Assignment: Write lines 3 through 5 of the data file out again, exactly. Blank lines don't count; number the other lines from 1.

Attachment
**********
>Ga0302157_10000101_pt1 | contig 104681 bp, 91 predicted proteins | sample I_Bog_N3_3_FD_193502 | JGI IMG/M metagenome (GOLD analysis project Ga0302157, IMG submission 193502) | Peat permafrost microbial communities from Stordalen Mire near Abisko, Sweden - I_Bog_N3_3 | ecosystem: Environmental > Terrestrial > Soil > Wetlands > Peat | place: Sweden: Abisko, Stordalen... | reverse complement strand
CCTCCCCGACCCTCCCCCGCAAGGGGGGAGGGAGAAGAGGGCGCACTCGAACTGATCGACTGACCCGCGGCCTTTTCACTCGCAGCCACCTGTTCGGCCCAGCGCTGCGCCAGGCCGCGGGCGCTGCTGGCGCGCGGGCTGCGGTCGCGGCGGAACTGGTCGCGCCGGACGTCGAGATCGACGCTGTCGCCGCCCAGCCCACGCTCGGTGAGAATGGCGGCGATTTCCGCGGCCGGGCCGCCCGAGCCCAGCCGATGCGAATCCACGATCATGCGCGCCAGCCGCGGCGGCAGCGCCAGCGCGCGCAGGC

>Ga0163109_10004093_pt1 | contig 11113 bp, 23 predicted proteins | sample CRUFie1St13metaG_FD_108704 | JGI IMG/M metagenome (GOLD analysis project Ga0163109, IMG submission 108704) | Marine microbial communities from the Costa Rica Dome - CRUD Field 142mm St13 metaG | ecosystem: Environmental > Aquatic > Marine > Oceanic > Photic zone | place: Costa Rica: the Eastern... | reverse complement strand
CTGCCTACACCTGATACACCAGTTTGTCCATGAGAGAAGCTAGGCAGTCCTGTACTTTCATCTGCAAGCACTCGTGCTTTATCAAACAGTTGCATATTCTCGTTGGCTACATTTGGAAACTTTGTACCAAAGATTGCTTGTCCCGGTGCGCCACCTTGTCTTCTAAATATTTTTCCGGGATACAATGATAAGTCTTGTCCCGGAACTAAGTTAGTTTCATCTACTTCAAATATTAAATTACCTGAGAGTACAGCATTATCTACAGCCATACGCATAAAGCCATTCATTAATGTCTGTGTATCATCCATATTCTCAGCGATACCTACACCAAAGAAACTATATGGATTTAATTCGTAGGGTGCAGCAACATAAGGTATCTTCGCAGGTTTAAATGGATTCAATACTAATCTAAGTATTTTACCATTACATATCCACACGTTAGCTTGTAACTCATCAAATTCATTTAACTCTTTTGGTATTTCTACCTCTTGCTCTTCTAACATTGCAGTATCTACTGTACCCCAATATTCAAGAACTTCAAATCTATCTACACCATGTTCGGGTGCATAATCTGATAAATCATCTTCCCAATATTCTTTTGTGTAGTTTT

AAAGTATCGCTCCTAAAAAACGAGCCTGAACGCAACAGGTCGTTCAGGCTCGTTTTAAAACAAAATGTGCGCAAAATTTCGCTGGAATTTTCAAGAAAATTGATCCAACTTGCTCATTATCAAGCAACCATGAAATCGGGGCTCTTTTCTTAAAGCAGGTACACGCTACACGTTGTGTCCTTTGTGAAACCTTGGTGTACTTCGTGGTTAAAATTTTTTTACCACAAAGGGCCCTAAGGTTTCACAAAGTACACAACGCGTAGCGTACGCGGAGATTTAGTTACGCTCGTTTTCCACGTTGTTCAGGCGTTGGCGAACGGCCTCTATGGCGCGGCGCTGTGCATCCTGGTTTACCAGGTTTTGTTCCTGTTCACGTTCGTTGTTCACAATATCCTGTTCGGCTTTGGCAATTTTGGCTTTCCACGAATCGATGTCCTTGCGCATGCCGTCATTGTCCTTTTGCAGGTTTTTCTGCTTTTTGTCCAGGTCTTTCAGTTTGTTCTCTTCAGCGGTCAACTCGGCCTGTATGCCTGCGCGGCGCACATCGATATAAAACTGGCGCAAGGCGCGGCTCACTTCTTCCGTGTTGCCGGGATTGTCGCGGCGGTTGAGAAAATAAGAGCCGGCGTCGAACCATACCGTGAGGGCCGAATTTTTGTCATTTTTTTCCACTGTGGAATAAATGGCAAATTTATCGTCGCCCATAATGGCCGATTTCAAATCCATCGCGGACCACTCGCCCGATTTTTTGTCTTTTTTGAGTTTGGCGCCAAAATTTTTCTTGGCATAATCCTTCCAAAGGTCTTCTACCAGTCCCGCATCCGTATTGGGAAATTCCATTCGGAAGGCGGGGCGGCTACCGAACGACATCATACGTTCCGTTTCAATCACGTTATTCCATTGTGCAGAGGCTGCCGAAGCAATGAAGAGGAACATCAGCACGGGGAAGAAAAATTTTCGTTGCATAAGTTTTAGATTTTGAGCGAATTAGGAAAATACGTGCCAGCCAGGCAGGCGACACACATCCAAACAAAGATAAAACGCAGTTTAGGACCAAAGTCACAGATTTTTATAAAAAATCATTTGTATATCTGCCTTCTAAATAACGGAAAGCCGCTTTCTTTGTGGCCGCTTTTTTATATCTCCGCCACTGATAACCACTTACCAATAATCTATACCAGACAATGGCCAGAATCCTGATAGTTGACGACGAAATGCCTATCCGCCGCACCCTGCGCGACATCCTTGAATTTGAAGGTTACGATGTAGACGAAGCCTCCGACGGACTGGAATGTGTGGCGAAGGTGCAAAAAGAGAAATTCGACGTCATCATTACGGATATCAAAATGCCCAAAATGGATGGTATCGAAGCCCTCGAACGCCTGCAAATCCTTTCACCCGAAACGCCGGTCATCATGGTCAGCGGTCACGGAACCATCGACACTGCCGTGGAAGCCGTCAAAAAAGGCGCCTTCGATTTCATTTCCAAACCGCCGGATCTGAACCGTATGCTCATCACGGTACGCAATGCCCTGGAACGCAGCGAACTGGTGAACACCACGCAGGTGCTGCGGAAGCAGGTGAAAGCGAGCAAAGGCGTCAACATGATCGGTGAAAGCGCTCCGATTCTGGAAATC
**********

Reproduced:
>Ga0163109_10004093_pt1 | contig 11113 bp, 23 predicted proteins | sample CRUFie1St13metaG_FD_108704 | JGI IMG/M metagenome (GOLD analysis project Ga0163109, IMG submission 108704) | Marine microbial communities from the Costa Rica Dome - CRUD Field 142mm St13 metaG | ecosystem: Environmental > Aquatic > Marine > Oceanic > Photic zone | place: Costa Rica: the Eastern... | reverse complement strand
CTGCCTACACCTGATACACCAGTTTGTCCATGAGAGAAGCTAGGCAGTCCTGTACTTTCATCTGCAAGCACTCGTGCTTTATCAAACAGTTGCATATTCTCGTTGGCTACATTTGGAAACTTTGTACCAAAGATTGCTTGTCCCGGTGCGCCACCTTGTCTTCTAAATATTTTTCCGGGATACAATGATAAGTCTTGTCCCGGAACTAAGTTAGTTTCATCTACTTCAAATATTAAATTACCTGAGAGTACAGCATTATCTACAGCCATACGCATAAAGCCATTCATTAATGTCTGTGTATCATCCATATTCTCAGCGATACCTACACCAAAGAAACTATATGGATTTAATTCGTAGGGTGCAGCAACATAAGGTATCTTCGCAGGTTTAAATGGATTCAATACTAATCTAAGTATTTTACCATTACATATCCACACGTTAGCTTGTAACTCATCAAATTCATTTAACTCTTTTGGTATTTCTACCTCTTGCTCTTCTAACATTGCAGTATCTACTGTACCCCAATATTCAAGAACTTCAAATCTATCTACACCATGTTCGGGTGCATAATCTGATAAATCATCTTCCCAATATTCTTTTGTGTAGTTTT

AAAGTATCGCTCCTAAAAAACGAGCCTGAACGCAACAGGTCGTTCAGGCTCGTTTTAAAACAAAATGTGCGCAAAATTTCGCTGGAATTTTCAAGAAAATTGATCCAACTTGCTCATTATCAAGCAACCATGAAATCGGGGCTCTTTTCTTAAAGCAGGTACACGCTACACGTTGTGTCCTTTGTGAAACCTTGGTGTACTTCGTGGTTAAAATTTTTTTACCACAAAGGGCCCTAAGGTTTCACAAAGTACACAACGCGTAGCGTACGCGGAGATTTAGTTACGCTCGTTTTCCACGTTGTTCAGGCGTTGGCGAACGGCCTCTATGGCGCGGCGCTGTGCATCCTGGTTTACCAGGTTTTGTTCCTGTTCACGTTCGTTGTTCACAATATCCTGTTCGGCTTTGGCAATTTTGGCTTTCCACGAATCGATGTCCTTGCGCATGCCGTCATTGTCCTTTTGCAGGTTTTTCTGCTTTTTGTCCAGGTCTTTCAGTTTGTTCTCTTCAGCGGTCAACTCGGCCTGTATGCCTGCGCGGCGCACATCGATATAAAACTGGCGCAAGGCGCGGCTCACTTCTTCCGTGTTGCCGGGATTGTCGCGGCGGTTGAGAAAATAAGAGCCGGCGTCGAACCATACCGTGAGGGCCGAATTTTTGTCATTTTTTTCCACTGTGGAATAAATGGCAAATTTATCGTCGCCCATAATGGCCGATTTCAAATCCATCGCGGACCACTCGCCCGATTTTTTGTCTTTTTTGAGTTTGGCGCCAAAATTTTTCTTGGCATAATCCTTCCAAAGGTCTTCTACCAGTCCCGCATCCGTATTGGGAAATTCCATTCGGAAGGCGGGGCGGCTACCGAACGACATCATACGTTCCGTTTCAATCACGTTATTCCATTGTGCAGAGGCTGCCGAAGCAATGAAGAGGAACATCAGCACGGGGAAGAAAAATTTTCGTTGCATAAGTTTTAGATTTTGAGCGAATTAGGAAAATACGTGCCAGCCAGGCAGGCGACACACATCCAAACAAAGATAAAACGCAGTTTAGGACCAAAGTCACAGATTTTTATAAAAAATCATTTGTATATCTGCCTTCTAAATAACGGAAAGCCGCTTTCTTTGTGGCCGCTTTTTTATATCTCCGCCACTGATAACCACTTACCAATAATCTATACCAGACAATGGCCAGAATCCTGATAGTTGACGACGAAATGCCTATCCGCCGCACCCTGCGCGACATCCTTGAATTTGAAGGTTACGATGTAGACGAAGCCTCCGACGGACTGGAATGTGTGGCGAAGGTGCAAAAAGAGAAATTCGACGTCATCATTACGGATATCAAAATGCCCAAAATGGATGGTATCGAAGCCCTCGAACGCCTGCAAATCCTTTCACCCGAAACGCCGGTCATCATGGTCAGCGGTCACGGAACCATCGACACTGCCGTGGAAGCCGTCAAAAAAGGCGCCTTCGATTTCATTTCCAAACCGCCGGATCTGAACCGTATGCTCATCACGGTACGCAATGCCCTGGAACGCAGCGAACTGGTGAACACCACGCAGGTGCTGCGGAAGCAGGTGAAAGCGAGCAAAGGCGTCAACATGATCGGTGAAAGCGCTCCGATTCTGGAAATC